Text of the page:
ideas that bounce

You know, the operator of a website has a great deal of information about the people that visit his site. How long they hang around, how they get there, what operating system they use, what city they are visiting from – what they are looking for when they land on his site. It’s nifty really – and sometimes disheartening. This little blog of mine only gets about 20 visitors a day, not too bad – certainly not enough to feed myself on (thank goodness that was never its intention). What’s a bit disappointing is this website’s “bounce rate” – the number of visitors that visit just long enough to  click their browsers’ back buttons. The bounce rate here is high, really high.

So, I took a look at a few other personal blogs for comparison. I’ve certainly found a few differences. My posts are relatively long, my content rarely (if ever) mentions pop-culture, and it is almost completely text.

I’ve decided to make a few decisions based on my findings, and I’m basically noting them here so that I remember them.

  • No more ads. No sense is bothering the twenty-one of us that look at this website every day.
  • I’m going to make an effort to include a bit more media. Pictures, short videos, online books – they are sometimes helpful for illustrating an idea or sharing a view of the world.
  • I completely and utterly refuse to include any more pop culture than I already do.

Aside from these things… I’ve received plenty of complaints about the lack of personal information on this (personal) blog. Looking for Andrew D. Anderson, how can you be sure you’ve got the right one – I’ve no picture! Want to know more about my family background or socio-economic history – there’s not much information here. Where do I travel, and how often? What do I do with my free time, and how much do I have? Yeah, I know, I don’t really talk about it. And, yes, sometimes this leads to false assumptions or misreadings.

However, I don’t really intend on addressing that “issue” – mainly because it’s not really an issue for me at all. It’s by design. I try to think outside these personal limitations… and truly believe that ideas are the only interesting things we humans have to share. I don’t really care about your trip to visit your Aunt Ethel – outside of your motivations and interpretations of the event, your physical experience is unimportant to me. As a result, I strive to distill my own experiences into bundles of thoughts, and spare you the boredom of particulars. If you like to get all wrapped up in trivialities… well, this isn’t ever going to be the blog to read. If you think that ideas are actually the boring part of life… well… in a different context, I agree. Believe me, I’m not a fan of idle theory… but we can not actually experience things for our fellow humans. No sense in trying. I do what I can.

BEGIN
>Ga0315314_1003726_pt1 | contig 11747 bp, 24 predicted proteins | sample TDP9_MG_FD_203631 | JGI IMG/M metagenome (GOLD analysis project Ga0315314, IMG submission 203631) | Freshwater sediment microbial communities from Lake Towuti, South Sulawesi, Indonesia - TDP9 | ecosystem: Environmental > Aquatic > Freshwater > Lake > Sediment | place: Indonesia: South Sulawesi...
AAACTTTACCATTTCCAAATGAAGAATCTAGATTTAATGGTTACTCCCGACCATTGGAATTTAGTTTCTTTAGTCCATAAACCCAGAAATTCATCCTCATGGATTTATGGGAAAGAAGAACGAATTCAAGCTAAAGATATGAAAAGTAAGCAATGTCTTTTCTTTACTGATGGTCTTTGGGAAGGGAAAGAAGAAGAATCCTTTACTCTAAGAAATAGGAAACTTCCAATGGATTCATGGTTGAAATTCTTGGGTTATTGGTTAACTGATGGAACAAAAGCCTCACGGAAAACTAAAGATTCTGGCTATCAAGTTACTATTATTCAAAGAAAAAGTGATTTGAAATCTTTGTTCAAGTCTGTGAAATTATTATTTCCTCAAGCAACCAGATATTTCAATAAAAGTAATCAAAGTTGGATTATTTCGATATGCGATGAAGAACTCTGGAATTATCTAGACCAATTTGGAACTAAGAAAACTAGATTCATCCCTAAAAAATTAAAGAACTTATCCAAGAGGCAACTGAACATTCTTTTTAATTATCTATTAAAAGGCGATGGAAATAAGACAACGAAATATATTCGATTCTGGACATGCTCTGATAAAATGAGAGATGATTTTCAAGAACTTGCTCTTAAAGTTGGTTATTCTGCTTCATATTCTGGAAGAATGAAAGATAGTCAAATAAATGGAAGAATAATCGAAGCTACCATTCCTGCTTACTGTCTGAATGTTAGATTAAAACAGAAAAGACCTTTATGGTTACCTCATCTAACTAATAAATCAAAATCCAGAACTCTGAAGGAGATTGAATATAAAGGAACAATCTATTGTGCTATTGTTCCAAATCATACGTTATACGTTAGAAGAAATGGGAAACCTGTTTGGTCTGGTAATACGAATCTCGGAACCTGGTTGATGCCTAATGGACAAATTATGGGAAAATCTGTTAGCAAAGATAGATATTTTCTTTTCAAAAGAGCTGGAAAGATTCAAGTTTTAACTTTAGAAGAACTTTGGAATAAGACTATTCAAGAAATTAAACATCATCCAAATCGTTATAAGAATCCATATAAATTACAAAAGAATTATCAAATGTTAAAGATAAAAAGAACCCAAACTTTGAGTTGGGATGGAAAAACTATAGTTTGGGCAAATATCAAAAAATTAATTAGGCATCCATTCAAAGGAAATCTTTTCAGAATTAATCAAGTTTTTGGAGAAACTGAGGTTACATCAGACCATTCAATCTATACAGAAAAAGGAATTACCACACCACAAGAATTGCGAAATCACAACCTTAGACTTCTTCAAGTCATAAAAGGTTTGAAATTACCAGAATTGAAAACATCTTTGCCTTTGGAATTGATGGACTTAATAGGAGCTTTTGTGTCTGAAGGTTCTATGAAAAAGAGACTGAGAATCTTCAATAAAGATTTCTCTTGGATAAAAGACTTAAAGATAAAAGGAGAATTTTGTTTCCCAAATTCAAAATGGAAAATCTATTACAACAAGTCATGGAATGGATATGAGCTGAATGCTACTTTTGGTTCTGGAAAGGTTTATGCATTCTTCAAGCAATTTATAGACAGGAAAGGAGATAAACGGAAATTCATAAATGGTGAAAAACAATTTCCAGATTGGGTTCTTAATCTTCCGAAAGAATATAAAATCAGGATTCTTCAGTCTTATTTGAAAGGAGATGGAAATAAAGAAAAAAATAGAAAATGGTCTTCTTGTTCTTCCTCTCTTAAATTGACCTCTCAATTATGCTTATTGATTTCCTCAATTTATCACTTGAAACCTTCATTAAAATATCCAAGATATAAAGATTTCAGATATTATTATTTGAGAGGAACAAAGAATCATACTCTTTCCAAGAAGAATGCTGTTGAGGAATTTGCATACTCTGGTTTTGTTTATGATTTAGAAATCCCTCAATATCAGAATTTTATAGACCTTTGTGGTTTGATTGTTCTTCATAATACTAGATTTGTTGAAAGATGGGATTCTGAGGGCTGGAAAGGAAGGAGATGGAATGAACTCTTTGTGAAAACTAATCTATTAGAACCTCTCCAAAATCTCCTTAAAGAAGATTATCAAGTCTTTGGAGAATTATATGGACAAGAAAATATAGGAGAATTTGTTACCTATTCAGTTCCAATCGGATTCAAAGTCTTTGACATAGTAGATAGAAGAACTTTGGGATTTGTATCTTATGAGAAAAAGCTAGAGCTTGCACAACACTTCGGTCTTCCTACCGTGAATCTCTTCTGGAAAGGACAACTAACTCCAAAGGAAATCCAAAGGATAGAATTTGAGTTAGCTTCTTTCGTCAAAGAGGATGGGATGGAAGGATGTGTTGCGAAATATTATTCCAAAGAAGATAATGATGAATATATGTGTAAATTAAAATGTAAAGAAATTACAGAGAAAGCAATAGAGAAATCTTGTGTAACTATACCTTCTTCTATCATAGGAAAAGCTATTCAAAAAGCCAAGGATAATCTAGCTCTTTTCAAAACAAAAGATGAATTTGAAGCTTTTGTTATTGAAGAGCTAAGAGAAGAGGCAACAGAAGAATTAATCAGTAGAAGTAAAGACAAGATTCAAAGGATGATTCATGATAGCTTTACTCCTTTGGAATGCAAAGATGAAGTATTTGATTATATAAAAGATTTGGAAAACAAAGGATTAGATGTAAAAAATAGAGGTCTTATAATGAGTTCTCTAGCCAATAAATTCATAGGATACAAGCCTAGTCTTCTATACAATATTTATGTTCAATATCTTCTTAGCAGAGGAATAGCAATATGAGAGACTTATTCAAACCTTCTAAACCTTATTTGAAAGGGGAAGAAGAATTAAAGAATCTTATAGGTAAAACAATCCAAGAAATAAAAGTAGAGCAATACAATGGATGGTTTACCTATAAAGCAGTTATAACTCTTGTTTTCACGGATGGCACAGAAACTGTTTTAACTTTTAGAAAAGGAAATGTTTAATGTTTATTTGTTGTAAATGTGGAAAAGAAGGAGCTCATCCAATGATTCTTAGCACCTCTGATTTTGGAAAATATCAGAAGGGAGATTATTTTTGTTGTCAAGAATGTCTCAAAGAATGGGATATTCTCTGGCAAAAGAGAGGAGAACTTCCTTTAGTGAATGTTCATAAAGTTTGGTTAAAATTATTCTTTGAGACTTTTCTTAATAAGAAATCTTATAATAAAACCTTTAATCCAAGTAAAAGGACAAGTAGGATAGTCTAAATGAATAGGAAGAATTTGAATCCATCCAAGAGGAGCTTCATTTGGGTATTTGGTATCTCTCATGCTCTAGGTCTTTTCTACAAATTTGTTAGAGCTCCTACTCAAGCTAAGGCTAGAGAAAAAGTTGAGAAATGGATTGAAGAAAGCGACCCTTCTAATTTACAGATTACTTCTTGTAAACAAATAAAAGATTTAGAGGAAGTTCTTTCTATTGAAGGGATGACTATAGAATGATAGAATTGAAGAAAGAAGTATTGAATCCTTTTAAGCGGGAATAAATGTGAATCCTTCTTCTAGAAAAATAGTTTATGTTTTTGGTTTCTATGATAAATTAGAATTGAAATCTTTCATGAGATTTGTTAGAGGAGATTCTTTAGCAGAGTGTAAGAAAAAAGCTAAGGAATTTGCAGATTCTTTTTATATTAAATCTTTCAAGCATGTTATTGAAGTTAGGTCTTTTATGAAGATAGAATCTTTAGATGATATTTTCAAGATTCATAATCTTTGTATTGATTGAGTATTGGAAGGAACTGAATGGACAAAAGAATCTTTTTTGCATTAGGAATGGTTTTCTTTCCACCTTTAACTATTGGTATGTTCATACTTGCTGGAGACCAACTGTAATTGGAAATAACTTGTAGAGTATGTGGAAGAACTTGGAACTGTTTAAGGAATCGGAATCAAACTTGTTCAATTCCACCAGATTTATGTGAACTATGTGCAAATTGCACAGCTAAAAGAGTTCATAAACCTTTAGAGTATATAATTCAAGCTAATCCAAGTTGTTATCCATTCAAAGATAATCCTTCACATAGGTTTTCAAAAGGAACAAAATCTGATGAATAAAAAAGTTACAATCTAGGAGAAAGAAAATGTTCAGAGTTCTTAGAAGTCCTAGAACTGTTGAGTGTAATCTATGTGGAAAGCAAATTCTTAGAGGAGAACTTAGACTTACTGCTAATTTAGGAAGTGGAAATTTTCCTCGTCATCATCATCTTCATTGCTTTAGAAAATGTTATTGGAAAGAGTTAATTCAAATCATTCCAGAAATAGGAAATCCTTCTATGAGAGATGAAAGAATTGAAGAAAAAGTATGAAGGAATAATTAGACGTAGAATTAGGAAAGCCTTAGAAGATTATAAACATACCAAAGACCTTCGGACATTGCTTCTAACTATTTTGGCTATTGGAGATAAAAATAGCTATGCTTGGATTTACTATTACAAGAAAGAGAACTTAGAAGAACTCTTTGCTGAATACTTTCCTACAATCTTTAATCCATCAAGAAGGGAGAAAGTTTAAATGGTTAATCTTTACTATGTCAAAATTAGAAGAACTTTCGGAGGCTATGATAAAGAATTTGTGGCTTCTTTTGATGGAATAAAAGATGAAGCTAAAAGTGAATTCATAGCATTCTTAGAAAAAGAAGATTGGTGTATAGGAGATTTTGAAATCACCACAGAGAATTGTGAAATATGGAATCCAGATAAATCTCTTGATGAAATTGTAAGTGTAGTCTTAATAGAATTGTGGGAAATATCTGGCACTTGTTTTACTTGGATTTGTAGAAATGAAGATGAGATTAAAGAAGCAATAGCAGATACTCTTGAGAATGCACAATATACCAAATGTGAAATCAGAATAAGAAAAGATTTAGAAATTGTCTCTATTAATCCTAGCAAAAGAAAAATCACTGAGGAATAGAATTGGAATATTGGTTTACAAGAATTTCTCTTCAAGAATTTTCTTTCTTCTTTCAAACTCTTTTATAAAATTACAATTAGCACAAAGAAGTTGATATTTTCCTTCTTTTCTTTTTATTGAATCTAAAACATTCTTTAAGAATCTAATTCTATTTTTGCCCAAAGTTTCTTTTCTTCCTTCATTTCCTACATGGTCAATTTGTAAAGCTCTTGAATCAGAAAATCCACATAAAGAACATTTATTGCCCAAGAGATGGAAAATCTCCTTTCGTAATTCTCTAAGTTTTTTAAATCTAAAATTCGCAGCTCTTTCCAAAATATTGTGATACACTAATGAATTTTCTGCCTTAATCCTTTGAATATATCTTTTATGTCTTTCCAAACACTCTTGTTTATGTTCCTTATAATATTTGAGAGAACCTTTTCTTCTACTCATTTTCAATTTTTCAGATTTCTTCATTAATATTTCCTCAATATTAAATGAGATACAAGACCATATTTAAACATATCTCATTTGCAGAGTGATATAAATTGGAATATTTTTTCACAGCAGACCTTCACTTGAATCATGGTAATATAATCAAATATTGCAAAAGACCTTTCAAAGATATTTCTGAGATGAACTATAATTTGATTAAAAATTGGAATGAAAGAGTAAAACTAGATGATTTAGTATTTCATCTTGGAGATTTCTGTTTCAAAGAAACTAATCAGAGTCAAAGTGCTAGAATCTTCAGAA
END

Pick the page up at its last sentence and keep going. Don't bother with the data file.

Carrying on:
That’s the end of the administrative memos. I think.

The Problem with a Personal Blog

Publishing a personal blog, however neglected, poses some interesting dilemmas. Whatever you publish is open to everyone on the Internet: this includes those people that know you – potentially those people that like you. You’re writing for people you may interact with, may care about, people you may sometimes have to explain yourself to.

This is problematic,  because you are aware of this. This awareness becomes particularly nagging when you’d like to explore wild topics, attack certain ideas, grapple with less accepted points of view. In many ways, you can feel bound to the “safe” discussions. Your awareness has a tendency to manifest itself as censorship.

And, unfortunately, when you “don’t go there” and leave things you’d like to explore untouched – you stagnate. When you’re constantly dealing with ideas and concepts you’re comfortable with or you’ve accepted – you become dull. Life loses all that makes it extraordinary.

Of course, you can still think about the ideas you avoid writing. But that defeats the purpose of a personal blog. You cheat yourself out of too much: a dated record of how your thoughts develop, a searchable cache of ponderances that may otherwise be lost, and the opportunity for feedback from the entire world. You shouldn’t do it.

What I’m really saying is: I shouldn’t do it anymore.

And so, I’m apologizing to you in advance. I’m going to write about things that might, well, piss you off – or make you sad – or embarrassed. I’m going to smash some sacred ideas of yours to pieces, and only occasionally attempt to put them back together. I’m going to put ideas you despise on a pedestal. And I’m not going to worry if you’re reading or not.

Otherwise, I’m not being fair to myself, or to you. After all, you may need to see something that startles you from someone you know, interact with, or care about. The world is more adventurous than most people – and its leaving them behind. I don’t want to be one of them, and I don’t want you to be either.

So, reader beware… nothing is off limits any longer.

Snipe on Ebay – The Easy Way!

Maybe you know the feeling, you’re salivating over an under-priced item on eBay. Your seconds away from owning the item. You’ve been the high bidder since the auction started. Just as the auctions ends, you refresh the listing page to bask in the joy of your new-found ownership – and you’ve been OUTBID. SNIPED.

If you’d have known it would sell for paltry $1.25 more then your max bid, you’d have bumped ‘er up a little. Now that antique-one-of-a-kind trinket that you’ve been daydreaming about is gone. You’re in pain.

You imagine the guy that beat you out. Chuckling like a madman, rolling on the floor in pure glee right after he completes checkout to claim his stolen goods. Oh, the pain! What you wouldn’t give to trade spots, just this once…

Well, you’re in luck, because you can next time. Be that guy. For free. Heart-broken eBayer – meet Gixen. It makes sniping on eBay too easy. Heck, you’ll probably do it for fun.

eBay Sniper